Quill and Quire


« Back to
Book Reviews

Against the Grain: An Irreverent View of Alberta

by Catherine Ford

If you buy into the stereotype of Albertans as a bunch of redneck, fundamentalist, rural yahoos whose solution to everything is to cut taxes and put the snakeskin cowboy boots to the liberal elites of Central Canada, then longtime Calgary Herald columnist Catherine Ford’s book, with its gently leftish perspective, is indeed an irreverent view.

A meandering paean to and a short history of the province of Alberta, Against the Grain touches on topics ranging from the federal gun registry, oil, and tourism to religion and Keynesian economics. It is held together by the tension between the no-nonsense, hard-working individualists who populate the province and the often churlish, mean-spirited, xenophobic politics of Ralph Klein that govern it.

Distrust of the federal government, says Ford, is all but a genetic trait in Wild Rose Country, though “it is passing strange that Albertans think the federal government can do no right and the Alberta government can do no wrong.” Pierre Trudeau’s 1980 National Energy Program has a lot to do with the former sentiment. It would appear that unlike separatist Quebeckers, Albertans just want to be heard, but the author has a provocative take on this: “Few Albertans would look upon their province as Quebec’s twin, but the only real difference between Albertans and Quebeckers is that the latter have the guts to put their alienation to a vote.”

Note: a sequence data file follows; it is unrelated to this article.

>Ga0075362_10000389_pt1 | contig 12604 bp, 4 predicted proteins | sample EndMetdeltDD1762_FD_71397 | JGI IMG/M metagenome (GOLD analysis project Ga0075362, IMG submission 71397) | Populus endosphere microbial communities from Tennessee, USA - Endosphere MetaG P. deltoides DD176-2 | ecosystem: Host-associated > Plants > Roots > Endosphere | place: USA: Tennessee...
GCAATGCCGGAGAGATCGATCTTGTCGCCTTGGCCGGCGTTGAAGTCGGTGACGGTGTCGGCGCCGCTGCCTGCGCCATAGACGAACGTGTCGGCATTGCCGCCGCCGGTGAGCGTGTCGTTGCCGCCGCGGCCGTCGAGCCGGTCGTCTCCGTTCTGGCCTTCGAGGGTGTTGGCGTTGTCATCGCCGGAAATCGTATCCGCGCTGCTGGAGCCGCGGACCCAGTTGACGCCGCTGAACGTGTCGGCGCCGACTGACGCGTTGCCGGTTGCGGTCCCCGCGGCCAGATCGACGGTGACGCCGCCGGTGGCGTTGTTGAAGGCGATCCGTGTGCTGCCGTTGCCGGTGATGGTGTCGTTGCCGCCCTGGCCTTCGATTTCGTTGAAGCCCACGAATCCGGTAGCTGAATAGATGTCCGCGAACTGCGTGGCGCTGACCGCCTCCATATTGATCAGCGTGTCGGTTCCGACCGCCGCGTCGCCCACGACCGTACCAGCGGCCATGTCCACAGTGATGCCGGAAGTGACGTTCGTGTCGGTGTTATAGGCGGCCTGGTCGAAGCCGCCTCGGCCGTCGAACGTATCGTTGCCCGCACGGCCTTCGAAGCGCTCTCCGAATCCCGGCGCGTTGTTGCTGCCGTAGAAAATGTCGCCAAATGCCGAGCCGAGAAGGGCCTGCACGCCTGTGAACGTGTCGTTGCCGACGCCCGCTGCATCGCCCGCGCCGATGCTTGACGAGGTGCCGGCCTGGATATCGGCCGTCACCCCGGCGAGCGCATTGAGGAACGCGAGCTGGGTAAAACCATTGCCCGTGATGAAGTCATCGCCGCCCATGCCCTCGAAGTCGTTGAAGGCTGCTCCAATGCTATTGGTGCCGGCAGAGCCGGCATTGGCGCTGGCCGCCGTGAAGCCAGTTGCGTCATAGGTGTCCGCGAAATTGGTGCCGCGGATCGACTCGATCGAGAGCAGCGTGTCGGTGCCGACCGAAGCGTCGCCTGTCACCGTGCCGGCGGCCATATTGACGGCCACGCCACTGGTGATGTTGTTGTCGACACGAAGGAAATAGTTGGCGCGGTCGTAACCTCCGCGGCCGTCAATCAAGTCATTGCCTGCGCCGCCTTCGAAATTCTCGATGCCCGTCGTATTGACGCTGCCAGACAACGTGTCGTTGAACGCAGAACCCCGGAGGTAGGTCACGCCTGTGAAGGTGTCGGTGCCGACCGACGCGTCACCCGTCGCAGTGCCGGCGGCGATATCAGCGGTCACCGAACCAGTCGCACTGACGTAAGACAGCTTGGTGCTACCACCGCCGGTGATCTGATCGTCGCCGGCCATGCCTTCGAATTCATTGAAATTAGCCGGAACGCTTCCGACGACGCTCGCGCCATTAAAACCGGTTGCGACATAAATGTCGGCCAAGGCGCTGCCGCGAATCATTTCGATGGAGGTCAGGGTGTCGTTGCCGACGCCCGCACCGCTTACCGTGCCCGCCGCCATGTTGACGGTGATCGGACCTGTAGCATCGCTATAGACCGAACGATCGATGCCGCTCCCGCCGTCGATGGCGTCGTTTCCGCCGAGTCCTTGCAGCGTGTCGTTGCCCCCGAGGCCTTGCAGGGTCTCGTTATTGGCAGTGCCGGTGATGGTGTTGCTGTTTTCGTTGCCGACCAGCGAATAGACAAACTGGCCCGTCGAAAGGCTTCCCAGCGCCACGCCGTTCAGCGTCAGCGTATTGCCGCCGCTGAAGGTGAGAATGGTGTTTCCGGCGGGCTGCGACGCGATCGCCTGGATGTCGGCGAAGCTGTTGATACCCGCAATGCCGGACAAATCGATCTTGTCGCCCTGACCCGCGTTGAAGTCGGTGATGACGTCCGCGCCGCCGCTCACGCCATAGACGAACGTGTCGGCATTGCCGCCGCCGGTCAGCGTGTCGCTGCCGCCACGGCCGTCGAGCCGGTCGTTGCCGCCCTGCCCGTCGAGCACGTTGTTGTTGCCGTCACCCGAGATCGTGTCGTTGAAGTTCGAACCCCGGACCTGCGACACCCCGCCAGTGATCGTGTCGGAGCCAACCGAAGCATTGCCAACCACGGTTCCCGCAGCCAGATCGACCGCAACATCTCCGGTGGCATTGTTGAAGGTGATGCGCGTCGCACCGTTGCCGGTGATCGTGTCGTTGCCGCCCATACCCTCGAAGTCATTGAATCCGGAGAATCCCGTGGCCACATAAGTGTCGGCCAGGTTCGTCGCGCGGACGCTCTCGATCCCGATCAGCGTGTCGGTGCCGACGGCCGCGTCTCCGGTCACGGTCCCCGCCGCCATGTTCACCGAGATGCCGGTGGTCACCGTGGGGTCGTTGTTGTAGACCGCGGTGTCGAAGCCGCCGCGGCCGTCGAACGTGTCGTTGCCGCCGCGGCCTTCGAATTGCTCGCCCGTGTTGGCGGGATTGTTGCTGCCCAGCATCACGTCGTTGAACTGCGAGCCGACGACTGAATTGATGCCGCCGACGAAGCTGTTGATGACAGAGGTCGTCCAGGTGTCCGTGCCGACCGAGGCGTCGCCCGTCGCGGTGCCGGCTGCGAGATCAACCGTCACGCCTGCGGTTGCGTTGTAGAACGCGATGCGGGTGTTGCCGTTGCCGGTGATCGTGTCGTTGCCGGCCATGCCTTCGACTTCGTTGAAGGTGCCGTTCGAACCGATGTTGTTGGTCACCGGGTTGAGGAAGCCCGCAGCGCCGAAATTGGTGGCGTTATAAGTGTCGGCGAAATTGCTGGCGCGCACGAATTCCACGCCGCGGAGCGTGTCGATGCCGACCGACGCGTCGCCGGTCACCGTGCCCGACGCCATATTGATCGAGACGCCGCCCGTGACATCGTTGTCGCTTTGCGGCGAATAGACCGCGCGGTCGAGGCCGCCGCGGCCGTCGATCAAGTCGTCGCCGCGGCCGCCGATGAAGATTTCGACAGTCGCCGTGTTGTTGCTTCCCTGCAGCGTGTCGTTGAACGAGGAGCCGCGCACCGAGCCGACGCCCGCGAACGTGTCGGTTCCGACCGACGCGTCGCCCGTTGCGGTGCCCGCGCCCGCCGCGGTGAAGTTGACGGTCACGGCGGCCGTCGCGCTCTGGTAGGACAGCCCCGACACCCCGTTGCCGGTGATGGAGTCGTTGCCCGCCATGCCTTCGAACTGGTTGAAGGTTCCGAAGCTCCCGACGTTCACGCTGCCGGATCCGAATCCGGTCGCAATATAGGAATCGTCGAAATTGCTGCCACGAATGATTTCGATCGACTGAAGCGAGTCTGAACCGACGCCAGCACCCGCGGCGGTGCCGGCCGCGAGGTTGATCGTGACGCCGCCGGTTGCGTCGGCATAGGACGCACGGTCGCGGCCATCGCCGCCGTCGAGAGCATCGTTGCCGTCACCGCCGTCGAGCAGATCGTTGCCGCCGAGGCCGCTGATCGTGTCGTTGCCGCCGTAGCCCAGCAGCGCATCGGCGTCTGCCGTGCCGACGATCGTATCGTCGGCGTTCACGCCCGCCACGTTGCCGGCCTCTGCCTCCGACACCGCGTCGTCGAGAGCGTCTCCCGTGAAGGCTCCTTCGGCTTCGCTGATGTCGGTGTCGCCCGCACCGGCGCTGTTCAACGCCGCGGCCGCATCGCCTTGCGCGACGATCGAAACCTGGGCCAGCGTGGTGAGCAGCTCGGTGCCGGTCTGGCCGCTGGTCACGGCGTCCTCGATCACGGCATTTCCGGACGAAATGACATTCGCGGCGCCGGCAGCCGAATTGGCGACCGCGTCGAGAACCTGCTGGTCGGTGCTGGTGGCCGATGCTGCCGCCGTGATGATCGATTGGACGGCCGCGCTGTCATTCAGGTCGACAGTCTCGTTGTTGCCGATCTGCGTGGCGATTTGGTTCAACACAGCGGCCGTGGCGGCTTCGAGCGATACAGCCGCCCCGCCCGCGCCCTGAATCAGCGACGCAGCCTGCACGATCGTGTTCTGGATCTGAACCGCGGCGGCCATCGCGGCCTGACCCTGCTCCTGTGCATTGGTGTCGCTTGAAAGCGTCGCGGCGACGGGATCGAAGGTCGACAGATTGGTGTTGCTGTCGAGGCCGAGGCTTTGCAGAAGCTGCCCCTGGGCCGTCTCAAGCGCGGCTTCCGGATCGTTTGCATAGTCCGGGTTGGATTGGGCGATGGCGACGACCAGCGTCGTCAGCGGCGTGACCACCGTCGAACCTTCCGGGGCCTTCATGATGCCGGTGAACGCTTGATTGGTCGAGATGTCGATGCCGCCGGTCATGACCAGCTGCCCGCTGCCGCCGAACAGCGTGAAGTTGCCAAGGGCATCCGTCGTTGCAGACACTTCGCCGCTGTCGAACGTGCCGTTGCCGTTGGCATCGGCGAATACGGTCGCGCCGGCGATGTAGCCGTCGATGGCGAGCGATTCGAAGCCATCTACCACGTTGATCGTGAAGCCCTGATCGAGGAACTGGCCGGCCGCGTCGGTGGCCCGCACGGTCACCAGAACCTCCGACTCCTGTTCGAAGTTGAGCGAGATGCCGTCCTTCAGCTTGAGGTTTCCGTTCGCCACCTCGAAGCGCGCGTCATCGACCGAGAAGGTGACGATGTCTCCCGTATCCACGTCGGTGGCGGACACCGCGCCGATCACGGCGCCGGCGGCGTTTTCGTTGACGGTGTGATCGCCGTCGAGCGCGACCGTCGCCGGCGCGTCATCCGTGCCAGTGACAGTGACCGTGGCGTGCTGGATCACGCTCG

Now that the province is awash in oil revenues and, as of March of this year, has paid down its debt, its 100th anniversary in Confederation could not be better timed. In boardrooms and caucus meetings, people are listening more closely than ever to what Alberta is saying.

Like any good columnist, Ford is passionate about her subject, be it racism, fluoride in the drinking water, or the cynicism and opportunism of modern politicians, who tend to reflexively foment, and then exploit, fear in order to cash in at the ballot box. There’s little in the way of a discernible order to the book, but that doesn’t get too much in the way of a fun read.


Reviewer: Stephen Knight

Publisher: McClelland & Stewart


Price: $34.99

Page Count: 300 pp

Format: Cloth

ISBN: 0-7710-4775-4

Released: Sept.

Issue Date: 2005-10

Categories: Children and YA Non-fiction, Reference